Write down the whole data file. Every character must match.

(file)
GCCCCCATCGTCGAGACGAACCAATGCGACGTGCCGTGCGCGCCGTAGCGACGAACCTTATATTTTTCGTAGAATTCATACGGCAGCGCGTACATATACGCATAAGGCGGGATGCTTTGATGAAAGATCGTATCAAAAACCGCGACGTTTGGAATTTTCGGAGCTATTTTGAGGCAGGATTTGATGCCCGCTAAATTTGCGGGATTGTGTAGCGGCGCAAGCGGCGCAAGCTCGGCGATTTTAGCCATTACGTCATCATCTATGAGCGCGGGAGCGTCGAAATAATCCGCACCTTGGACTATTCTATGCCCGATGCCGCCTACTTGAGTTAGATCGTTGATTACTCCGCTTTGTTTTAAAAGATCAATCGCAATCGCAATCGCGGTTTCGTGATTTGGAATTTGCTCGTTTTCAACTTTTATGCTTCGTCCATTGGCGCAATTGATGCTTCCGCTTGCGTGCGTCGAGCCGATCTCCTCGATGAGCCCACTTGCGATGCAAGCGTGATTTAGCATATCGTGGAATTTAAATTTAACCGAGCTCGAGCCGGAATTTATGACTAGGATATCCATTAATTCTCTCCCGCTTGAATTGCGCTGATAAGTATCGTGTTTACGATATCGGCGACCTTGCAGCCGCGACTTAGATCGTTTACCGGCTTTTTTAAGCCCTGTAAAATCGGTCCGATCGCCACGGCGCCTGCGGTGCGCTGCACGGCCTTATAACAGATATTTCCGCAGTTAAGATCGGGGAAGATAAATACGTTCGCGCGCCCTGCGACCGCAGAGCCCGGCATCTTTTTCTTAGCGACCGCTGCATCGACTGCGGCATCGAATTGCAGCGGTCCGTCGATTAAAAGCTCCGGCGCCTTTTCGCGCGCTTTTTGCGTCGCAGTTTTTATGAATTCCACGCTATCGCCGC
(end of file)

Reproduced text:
GCCCCCATCGTCGAGACGAACCAATGCGACGTGCCGTGCGCGCCGTAGCGACGAACCTTATATTTTTCGTAGAATTCATACGGCAGCGCGTACATATACGCATAAGGCGGGATGCTTTGATGAAAGATCGTATCAAAAACCGCGACGTTTGGAATTTTCGGAGCTATTTTGAGGCAGGATTTGATGCCCGCTAAATTTGCGGGATTGTGTAGCGGCGCAAGCGGCGCAAGCTCGGCGATTTTAGCCATTACGTCATCATCTATGAGCGCGGGAGCGTCGAAATAATCCGCACCTTGGACTATTCTATGCCCGATGCCGCCTACTTGAGTTAGATCGTTGATTACTCCGCTTTGTTTTAAAAGATCAATCGCAATCGCAATCGCGGTTTCGTGATTTGGAATTTGCTCGTTTTCAACTTTTATGCTTCGTCCATTGGCGCAATTGATGCTTCCGCTTGCGTGCGTCGAGCCGATCTCCTCGATGAGCCCACTTGCGATGCAAGCGTGATTTAGCATATCGTGGAATTTAAATTTAACCGAGCTCGAGCCGGAATTTATGACTAGGATATCCATTAATTCTCTCCCGCTTGAATTGCGCTGATAAGTATCGTGTTTACGATATCGGCGACCTTGCAGCCGCGACTTAGATCGTTTACCGGCTTTTTTAAGCCCTGTAAAATCGGTCCGATCGCCACGGCGCCTGCGGTGCGCTGCACGGCCTTATAACAGATATTTCCGCAGTTAAGATCGGGGAAGATAAATACGTTCGCGCGCCCTGCGACCGCAGAGCCCGGCATCTTTTTCTTAGCGACCGCTGCATCGACTGCGGCATCGAATTGCAGCGGTCCGTCGATTAAAAGCTCCGGCGCCTTTTCGCGCGCTTTTTGCGTCGCAGTTTTTATGAATTCCACGCTATCGCCGC